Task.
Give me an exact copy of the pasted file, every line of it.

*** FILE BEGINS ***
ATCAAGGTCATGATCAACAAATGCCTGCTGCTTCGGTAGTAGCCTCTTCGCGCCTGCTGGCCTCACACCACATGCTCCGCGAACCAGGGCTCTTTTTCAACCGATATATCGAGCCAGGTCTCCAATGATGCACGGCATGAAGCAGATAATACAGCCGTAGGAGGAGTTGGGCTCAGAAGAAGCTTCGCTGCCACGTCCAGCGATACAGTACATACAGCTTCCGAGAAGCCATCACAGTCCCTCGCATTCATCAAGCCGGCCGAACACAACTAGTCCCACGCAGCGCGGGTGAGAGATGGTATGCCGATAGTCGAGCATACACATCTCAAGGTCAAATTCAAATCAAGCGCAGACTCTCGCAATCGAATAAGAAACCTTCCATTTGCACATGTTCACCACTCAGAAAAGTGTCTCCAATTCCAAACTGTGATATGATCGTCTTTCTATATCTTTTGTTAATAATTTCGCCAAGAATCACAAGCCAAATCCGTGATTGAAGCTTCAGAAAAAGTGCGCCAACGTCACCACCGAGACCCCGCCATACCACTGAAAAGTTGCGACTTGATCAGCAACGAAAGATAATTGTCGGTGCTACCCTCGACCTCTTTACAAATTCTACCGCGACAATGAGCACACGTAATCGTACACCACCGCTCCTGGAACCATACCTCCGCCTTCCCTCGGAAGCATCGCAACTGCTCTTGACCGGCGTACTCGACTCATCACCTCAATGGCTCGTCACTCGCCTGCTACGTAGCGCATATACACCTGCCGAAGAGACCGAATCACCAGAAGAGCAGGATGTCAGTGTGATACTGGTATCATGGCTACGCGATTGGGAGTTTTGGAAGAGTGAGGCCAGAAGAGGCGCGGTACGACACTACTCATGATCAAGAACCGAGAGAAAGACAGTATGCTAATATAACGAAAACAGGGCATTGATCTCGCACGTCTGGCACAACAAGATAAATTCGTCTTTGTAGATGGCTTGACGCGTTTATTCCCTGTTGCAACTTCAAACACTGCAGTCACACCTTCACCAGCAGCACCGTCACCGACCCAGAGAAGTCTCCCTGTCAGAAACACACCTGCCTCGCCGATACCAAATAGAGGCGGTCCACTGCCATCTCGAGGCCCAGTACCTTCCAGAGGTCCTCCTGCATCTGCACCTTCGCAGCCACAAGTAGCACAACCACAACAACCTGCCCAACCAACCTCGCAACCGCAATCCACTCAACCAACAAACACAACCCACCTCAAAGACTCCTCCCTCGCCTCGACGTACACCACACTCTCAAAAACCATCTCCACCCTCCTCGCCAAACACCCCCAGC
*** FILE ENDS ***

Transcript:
ATCAAGGTCATGATCAACAAATGCCTGCTGCTTCGGTAGTAGCCTCTTCGCGCCTGCTGGCCTCACACCACATGCTCCGCGAACCAGGGCTCTTTTTCAACCGATATATCGAGCCAGGTCTCCAATGATGCACGGCATGAAGCAGATAATACAGCCGTAGGAGGAGTTGGGCTCAGAAGAAGCTTCGCTGCCACGTCCAGCGATACAGTACATACAGCTTCCGAGAAGCCATCACAGTCCCTCGCATTCATCAAGCCGGCCGAACACAACTAGTCCCACGCAGCGCGGGTGAGAGATGGTATGCCGATAGTCGAGCATACACATCTCAAGGTCAAATTCAAATCAAGCGCAGACTCTCGCAATCGAATAAGAAACCTTCCATTTGCACATGTTCACCACTCAGAAAAGTGTCTCCAATTCCAAACTGTGATATGATCGTCTTTCTATATCTTTTGTTAATAATTTCGCCAAGAATCACAAGCCAAATCCGTGATTGAAGCTTCAGAAAAAGTGCGCCAACGTCACCACCGAGACCCCGCCATACCACTGAAAAGTTGCGACTTGATCAGCAACGAAAGATAATTGTCGGTGCTACCCTCGACCTCTTTACAAATTCTACCGCGACAATGAGCACACGTAATCGTACACCACCGCTCCTGGAACCATACCTCCGCCTTCCCTCGGAAGCATCGCAACTGCTCTTGACCGGCGTACTCGACTCATCACCTCAATGGCTCGTCACTCGCCTGCTACGTAGCGCATATACACCTGCCGAAGAGACCGAATCACCAGAAGAGCAGGATGTCAGTGTGATACTGGTATCATGGCTACGCGATTGGGAGTTTTGGAAGAGTGAGGCCAGAAGAGGCGCGGTACGACACTACTCATGATCAAGAACCGAGAGAAAGACAGTATGCTAATATAACGAAAACAGGGCATTGATCTCGCACGTCTGGCACAACAAGATAAATTCGTCTTTGTAGATGGCTTGACGCGTTTATTCCCTGTTGCAACTTCAAACACTGCAGTCACACCTTCACCAGCAGCACCGTCACCGACCCAGAGAAGTCTCCCTGTCAGAAACACACCTGCCTCGCCGATACCAAATAGAGGCGGTCCACTGCCATCTCGAGGCCCAGTACCTTCCAGAGGTCCTCCTGCATCTGCACCTTCGCAGCCACAAGTAGCACAACCACAACAACCTGCCCAACCAACCTCGCAACCGCAATCCACTCAACCAACAAACACAACCCACCTCAAAGACTCCTCCCTCGCCTCGACGTACACCACACTCTCAAAAACCATCTCCACCCTCCTCGCCAAACACCCCCAGC